Phil Resnik (Computer Science and UMIACS) was interviewed on WUSA 9, October 4 on the new platform for real-time polling from React Labs, developed by Resnik, which was launched for the first presidential debate.  The mobile app allowed participants to register their moment-by-moment reactions to what candidates were saying during the debate using button taps to indicate when they agreed or disagreed, and when they thought candidates were spinning answers or dodging the question.  The app instantly recorded the reactions of about 500 students on campus, plus another 10,000 college students nationwide.  Media coverage included the Daily Democrat, TechZone360, KFYO AM, PhysOrg and the Daily Caller.

Christopher Reynolds (Astronomy) was quoted in The Daily Mail (UK), October 1 in an article on an international team of researchers who have, for the first time, measured the radius of a black hole at the center of a distant galaxy. Reynolds said that the group's results provide the first observational data that will help scientists understand how a black hole's jets behave.

Jacob Taylor (JQI and NIST), with colleagues at Princeton, published an article in Nature, October 18, on the successful excitation of a spin qubit using a resonant cavity. The circuit, via the cavity, senses the presence of the qubit as if it were a bit of capacitance. This result points towards the eventual movement of quantum information over "bus" conduits much as digital information moves over buses in conventional computers. Media coverage included EE Times, PhysOrg, Science Daily, Compound Semiconductor Net, and Lab Manager Magazine.

David Thirumalai (Chemistry and Biochemistry and IPST) and alumnus Changbong Hyeon (2005 Ph.D. Chemical Physics) with colleagues at the Korea Institute for Advanced Study and the Seoul National University, published an article in Nature Chemistry (online), October 7. Using concepts from glass physics and complementary clustering analysis, they provide a quantitative method to analyze single-molecule fluorescence resonance energy transfer (smFRET) data, thereby probing the isomerization dynamics of Holliday junctions, which display such heterogeneous dynamics over a long observation time (Tobs ≈ 40 s). They showed that the ergodicity of Holliday junction dynamics is effectively broken and that their conformational space is partitioned into a folding network of kinetically disconnected clusters.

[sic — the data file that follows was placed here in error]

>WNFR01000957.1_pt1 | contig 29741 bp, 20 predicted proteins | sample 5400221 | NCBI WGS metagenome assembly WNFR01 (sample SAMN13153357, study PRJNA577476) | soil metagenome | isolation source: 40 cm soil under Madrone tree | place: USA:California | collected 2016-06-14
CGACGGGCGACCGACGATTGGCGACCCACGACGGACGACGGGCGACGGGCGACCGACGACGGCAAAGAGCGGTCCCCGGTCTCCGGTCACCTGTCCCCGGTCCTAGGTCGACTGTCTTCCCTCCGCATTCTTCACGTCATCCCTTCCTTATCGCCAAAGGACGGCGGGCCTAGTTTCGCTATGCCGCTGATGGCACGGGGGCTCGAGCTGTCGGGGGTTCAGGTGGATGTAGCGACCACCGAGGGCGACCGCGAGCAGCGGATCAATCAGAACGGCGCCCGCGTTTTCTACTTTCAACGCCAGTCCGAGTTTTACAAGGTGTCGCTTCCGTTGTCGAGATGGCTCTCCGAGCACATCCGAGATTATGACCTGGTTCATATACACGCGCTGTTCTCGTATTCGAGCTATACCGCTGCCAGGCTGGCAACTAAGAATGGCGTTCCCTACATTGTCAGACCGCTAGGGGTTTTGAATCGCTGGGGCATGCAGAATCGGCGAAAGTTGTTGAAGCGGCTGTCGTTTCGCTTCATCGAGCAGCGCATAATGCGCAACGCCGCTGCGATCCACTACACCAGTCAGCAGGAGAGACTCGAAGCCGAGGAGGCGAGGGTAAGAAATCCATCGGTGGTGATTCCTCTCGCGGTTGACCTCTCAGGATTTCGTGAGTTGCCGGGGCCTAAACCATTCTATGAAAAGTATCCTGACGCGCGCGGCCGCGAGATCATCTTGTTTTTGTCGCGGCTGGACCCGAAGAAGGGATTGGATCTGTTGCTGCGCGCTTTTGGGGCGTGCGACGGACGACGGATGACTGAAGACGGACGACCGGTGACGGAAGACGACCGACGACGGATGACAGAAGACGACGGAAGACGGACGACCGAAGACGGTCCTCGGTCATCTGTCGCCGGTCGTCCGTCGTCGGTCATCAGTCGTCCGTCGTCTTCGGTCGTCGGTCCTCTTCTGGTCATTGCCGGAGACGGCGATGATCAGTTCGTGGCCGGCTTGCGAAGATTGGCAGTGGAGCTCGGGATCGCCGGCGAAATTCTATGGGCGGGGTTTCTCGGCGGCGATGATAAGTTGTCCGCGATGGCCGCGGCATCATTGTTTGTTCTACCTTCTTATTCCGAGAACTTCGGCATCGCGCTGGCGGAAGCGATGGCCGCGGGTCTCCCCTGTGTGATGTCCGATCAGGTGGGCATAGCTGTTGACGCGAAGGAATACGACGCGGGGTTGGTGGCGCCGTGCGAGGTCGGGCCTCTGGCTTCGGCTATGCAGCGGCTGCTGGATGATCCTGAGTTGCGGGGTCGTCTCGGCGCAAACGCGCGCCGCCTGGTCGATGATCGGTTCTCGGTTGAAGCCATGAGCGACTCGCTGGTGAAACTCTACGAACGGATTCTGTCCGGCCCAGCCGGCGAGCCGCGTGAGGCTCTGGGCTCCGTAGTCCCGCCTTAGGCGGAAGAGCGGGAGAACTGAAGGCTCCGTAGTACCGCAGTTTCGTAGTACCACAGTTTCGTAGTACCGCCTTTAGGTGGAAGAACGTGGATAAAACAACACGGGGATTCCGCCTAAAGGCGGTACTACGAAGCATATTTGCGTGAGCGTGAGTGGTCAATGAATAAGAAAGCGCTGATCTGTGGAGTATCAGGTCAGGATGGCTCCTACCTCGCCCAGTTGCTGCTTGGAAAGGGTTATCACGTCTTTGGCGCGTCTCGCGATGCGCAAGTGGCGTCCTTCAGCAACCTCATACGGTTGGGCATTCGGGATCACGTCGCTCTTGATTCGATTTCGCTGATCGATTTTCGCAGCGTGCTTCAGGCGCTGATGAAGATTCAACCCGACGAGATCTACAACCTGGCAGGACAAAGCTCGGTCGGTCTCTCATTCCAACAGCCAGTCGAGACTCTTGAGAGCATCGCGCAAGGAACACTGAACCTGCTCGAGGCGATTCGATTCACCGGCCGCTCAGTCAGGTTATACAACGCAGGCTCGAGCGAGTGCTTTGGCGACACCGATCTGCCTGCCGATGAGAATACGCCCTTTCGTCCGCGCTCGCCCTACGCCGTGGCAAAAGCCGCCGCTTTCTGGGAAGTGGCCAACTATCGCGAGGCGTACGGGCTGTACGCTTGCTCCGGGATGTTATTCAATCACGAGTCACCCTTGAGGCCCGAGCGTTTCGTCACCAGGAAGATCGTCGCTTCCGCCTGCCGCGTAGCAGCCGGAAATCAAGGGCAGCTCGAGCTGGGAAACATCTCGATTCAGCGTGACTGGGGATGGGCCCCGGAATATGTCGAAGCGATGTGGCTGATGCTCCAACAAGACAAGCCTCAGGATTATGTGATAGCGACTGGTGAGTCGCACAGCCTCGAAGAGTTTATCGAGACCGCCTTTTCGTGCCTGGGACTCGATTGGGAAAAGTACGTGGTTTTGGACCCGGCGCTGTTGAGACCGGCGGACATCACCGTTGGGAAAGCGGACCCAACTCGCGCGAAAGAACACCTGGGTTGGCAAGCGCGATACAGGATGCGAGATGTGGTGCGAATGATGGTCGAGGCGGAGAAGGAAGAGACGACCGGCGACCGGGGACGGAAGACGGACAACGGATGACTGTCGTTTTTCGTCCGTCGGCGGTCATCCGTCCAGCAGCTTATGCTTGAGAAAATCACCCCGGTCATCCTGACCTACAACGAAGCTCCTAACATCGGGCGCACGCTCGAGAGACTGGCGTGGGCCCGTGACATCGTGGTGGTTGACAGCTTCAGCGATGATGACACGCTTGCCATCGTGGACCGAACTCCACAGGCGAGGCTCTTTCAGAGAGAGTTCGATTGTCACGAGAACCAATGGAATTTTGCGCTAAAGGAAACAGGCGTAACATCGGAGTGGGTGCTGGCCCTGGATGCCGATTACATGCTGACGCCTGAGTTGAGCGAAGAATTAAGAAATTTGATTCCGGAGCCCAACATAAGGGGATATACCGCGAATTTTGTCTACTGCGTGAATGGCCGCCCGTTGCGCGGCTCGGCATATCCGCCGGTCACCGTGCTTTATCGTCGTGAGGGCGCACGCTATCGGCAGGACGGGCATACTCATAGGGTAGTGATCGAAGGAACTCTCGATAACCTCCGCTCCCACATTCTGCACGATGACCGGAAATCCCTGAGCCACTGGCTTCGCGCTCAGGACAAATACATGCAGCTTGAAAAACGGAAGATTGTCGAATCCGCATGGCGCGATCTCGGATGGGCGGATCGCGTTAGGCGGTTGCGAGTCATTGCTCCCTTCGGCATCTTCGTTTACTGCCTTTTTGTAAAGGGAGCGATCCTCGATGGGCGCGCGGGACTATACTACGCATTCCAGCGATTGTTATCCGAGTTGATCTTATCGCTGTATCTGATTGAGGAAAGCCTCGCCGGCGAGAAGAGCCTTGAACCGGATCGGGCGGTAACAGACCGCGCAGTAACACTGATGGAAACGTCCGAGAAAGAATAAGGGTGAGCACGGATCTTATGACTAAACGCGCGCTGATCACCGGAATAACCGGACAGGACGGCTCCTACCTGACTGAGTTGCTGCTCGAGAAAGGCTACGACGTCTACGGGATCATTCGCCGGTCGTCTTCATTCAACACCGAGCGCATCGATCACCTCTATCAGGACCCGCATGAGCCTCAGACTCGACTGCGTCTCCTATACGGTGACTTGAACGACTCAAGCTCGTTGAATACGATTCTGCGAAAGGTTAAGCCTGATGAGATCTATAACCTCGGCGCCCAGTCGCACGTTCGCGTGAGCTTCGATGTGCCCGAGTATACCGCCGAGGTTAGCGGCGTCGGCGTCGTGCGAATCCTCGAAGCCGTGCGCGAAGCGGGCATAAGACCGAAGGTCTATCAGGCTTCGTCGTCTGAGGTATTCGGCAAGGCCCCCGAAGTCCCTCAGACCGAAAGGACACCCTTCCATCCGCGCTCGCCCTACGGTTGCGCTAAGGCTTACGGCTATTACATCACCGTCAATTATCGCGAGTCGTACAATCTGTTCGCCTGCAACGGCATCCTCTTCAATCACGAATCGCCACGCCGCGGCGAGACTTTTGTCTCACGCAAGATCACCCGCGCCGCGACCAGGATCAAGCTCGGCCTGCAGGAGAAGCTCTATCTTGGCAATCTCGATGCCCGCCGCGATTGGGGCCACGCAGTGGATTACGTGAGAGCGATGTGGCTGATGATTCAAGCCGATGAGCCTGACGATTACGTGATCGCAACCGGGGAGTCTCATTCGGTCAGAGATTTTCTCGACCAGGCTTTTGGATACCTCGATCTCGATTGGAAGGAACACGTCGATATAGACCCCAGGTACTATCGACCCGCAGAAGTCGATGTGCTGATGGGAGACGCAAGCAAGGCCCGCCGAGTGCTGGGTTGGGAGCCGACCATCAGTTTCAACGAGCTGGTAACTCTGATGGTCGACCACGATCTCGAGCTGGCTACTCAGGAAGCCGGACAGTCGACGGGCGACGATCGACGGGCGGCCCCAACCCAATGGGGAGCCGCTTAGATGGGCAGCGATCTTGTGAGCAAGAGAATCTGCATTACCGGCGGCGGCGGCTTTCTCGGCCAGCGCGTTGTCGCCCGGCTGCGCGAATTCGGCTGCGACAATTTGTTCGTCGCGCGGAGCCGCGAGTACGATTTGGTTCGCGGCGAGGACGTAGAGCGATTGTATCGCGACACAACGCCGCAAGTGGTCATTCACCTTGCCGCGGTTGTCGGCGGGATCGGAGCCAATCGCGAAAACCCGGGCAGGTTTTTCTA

Alumni News

Jon Callas (1980 B.S. Mathematics) is Chief Technical Officer for Entrust, Dallas, TX. Prior to joining the company, Callas co-founded PGP Corporation which specialized in email and data encryption software. Callas, the principal author of the Internet Engineering Task Force's OpenPGP standard, served as Chief Scientist at PGP Inc. and as CTO of the Network Security Division for Network Associates Technologies Inc.

Thomas Fleming (1974 M.A, 1976 Ph.D. Mathematics, advisor Grace Lo Yang) has been elected to the Institute of Medicine (IOM) in recognition of his outstanding professional achievements in health and medicine and his commitment to public health. Fleming is a Professor in the Departments of Biostatistics and Statistics, University of Washington, Seattle.

Sheng-Chiang Lee (2004 Ph.D. Physics, advisor Steven Anlage) has been granted tenure in the Physics Department at Mercer University in Georgia, USA. He is currently developing a microwave system for Scanning Microwave Microscopy, as well as for scalar microwave characterizations of various materials.

Phil London (1973 B.S. Physical Science, 1978 Ph.D. Computer Sciences, advisor Charles Rieger) has been named Senior Vice President of Strategic and Product Marketing, SynapSense.  London’s background includes academic and corporate research, product development and product marketing.  Prior to joining the company, he was Vice President, Software Technology at APC.

Sujal Patel (1996 B.S. Computer Science) was featured in Geekwire, October 24. Patel, who co-founded Isilon which was later sold to EMC, spoke at the University of Washington's Industry Affiliates Annual Meeting where he gave several reasons why startups are better than big companies.

D.J. Patil (1999 M.A., 2001 Ph.D. Applied Mathematics, advisor James Yorke) was an invited speaker at NASA-Goddard Space Flight Center, Information Science and Technology colloquium Series, October 19. Patil spoke on "Science and Industry – Lessons from LinkedIn, Facebook, Google, and All those Other Companies in Silicon Valley." Patil is Data Scientist in Residence, Greylock Partners, Menlo Park, CA.

Shayan Zadeh (2002 M.S. Computer Science) with Engineering alumnus Alex Mehr, co-founded Zoosk, a romantic social network that helps members "create and share their romantic journeys." Zoosk is available in 25 languages and in more than 70 countries. Zadeh and Mehr have been spotlighted by the Alumni Association.

Jim Ulvestad (1978 M.S., 1981 Ph.D. Astronomy, advisor Andrew Wilson) was quoted in Site Selection magazine, September edition, in an article on the addition of a 14th telescope – the thirty meter telescope – on Mauna Kea, Hawaii. Ulvestad is Director of the National Science Foundation's Division of Astronomical Sciences.